“Always a finalist, never an offer.” The disappointment of making it to the final round but not being selected is tough to stomach. When it happens repeatedly, it’s soul-crushing. Over the last two years I’ve experienced it enough times that it’s almost comical. Almost.
Anytime we throw our hats into the ring, whether it’s for a new position at work, a contract with a new client, or a relationship with someone, there’s the possibility that we’ll be let down in the end.
Taking chances requires inner strength and vulnerability. We have to allow ourselves the space to believe that it might work out the way we hope. When we write a cover letter for a job, we do our best to convince the hiring manager that we’re the perfect fit for the position. In an interview we expand on those reasons and throw in a few more. Sky-high hopes are a natural byproduct of the process.
So, what do we do when the offer or second date or signed contract never comes?
I’ll tell you what I do. I beat myself up internally. I convince myself that I was disillusioned about all of those strengths I highlighted–and that I wasn’t chosen because there’s something wrong with me. I feel embarrassed and refuse to talk about it with other people who probably would be sympathetic and comforting. I take the whole thing really hard and really personally.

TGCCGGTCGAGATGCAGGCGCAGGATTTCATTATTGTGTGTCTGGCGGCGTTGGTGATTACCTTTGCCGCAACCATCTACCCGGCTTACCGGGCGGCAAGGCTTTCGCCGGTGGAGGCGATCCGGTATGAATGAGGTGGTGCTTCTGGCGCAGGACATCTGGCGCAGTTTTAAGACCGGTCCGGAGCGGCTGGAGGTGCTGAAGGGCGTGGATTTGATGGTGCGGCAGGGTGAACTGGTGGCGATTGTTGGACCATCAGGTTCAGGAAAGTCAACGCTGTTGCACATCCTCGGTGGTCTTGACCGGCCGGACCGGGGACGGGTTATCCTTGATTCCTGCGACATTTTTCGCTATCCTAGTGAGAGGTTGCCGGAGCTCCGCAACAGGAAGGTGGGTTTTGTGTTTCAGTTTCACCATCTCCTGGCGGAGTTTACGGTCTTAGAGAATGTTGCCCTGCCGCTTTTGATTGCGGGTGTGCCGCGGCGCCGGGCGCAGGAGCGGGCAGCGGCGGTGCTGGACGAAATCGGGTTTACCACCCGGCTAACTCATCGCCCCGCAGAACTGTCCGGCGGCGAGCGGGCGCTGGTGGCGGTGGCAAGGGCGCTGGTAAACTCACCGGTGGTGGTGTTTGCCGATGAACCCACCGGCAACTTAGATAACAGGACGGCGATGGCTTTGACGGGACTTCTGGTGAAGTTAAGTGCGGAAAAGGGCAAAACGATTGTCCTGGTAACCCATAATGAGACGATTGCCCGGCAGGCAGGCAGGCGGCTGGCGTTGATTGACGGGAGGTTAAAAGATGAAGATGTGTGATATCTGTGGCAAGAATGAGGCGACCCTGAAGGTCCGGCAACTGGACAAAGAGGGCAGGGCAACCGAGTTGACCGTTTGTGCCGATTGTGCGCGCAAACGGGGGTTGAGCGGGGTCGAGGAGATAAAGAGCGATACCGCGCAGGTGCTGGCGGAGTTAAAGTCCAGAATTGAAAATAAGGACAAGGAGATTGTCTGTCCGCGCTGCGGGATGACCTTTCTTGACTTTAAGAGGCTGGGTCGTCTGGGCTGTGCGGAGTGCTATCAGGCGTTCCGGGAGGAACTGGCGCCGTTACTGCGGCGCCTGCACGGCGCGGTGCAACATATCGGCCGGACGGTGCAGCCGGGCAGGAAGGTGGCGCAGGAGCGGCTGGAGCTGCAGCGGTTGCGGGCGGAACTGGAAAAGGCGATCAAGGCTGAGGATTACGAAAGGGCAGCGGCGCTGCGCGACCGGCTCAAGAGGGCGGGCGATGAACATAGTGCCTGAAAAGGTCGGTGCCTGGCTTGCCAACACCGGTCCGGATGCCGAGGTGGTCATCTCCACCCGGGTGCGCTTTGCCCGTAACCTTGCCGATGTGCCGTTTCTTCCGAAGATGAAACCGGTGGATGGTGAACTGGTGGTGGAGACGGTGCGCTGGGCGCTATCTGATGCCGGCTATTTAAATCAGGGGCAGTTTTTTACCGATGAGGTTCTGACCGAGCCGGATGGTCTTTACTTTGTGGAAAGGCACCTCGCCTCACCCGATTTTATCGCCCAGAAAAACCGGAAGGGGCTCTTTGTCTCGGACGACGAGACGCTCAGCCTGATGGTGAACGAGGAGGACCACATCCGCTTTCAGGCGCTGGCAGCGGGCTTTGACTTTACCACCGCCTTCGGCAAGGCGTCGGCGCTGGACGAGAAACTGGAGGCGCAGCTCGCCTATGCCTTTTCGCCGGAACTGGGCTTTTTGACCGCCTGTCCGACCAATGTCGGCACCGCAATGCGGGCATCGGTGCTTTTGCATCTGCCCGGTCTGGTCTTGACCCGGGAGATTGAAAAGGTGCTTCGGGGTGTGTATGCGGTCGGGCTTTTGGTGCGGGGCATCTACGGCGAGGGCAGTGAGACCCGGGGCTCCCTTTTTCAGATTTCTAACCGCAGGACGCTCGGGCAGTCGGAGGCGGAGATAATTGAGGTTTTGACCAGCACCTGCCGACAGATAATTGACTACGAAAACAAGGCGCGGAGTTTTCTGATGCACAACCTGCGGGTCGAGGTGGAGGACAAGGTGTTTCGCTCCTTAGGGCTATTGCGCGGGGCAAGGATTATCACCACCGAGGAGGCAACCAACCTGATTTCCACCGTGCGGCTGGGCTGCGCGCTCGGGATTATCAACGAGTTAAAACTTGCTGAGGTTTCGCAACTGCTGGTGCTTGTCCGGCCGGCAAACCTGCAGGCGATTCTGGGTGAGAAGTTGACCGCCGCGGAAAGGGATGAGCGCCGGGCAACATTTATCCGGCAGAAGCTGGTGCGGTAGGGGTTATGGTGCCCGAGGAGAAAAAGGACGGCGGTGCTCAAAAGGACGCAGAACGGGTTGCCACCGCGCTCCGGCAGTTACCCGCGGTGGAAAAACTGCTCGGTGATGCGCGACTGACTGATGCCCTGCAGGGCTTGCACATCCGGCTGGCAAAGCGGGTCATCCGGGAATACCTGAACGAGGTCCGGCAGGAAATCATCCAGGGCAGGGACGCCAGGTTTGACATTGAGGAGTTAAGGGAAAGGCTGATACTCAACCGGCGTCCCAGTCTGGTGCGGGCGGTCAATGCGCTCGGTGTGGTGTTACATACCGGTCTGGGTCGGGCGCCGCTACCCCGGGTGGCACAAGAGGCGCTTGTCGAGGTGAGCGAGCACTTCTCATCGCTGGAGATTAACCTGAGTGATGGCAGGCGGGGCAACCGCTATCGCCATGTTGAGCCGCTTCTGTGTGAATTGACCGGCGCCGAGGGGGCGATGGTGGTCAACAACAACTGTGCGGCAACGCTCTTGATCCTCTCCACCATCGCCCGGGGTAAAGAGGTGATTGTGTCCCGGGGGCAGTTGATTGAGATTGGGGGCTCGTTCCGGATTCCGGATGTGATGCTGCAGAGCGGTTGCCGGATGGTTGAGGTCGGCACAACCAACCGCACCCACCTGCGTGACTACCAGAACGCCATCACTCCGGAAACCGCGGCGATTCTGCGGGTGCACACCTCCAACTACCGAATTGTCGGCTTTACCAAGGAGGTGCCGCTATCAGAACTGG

Over time the pain fades for the most part, and I muster up the confidence to try for something else. The real trouble happens when I’m turned down again and my self-talk only grows unkinder with this new letdown. My inner critic crafts a nasty narrative about this string of disappointments, no matter how unrelated they are to one another–that somehow they are directly linked with my personal failings and inadequacies.
In personalizing each disappointment, I make these rejections solely about me, negating the countless other factors and circumstances involved. Rather than tending to my emotional wounds with a smidge of compassion, I pour salt into them with my harsh self-judgments.
Disappointment stings. There’s no getting around that. But we certainly don’t need to exacerbate our pain with hurtful self-talk.
Here’s how I’m trying to shift my thinking about disappointing situations and break free of this unhelpful internal pattern.
1. It’s not about me.
Not getting chosen usually has little to do with me. It’s probably not about anything that I did or didn’t do well. Someone else was a better fit for it. End of story.
2. If I didn’t get picked, it probably wasn’t the ideal fit for me.
When I’m being honest with myself, I can see that many of the opportunities I’ve sought were not exactly what I’ve been dreaming of doing. To revisit a theme from last month’s post, even if i’d been offered the position, I probably would not have been able to give a wholehearted yes to it. That wouldn’t be fair to anyone.
3. The ideal opportunity will come–eventually.
In an ideal world we’d know when the pieces will fall into place in a way that makes sense. But since we don’t, we can find ways to make meaning of these disappointments. How might they prepare us for the moment when we say yes to the right thing?
When disappointment strikes, go ahead and wallow for a bit. But remember that you’re loved, that your gifts are needed in this world, and that new possibilities are on the way.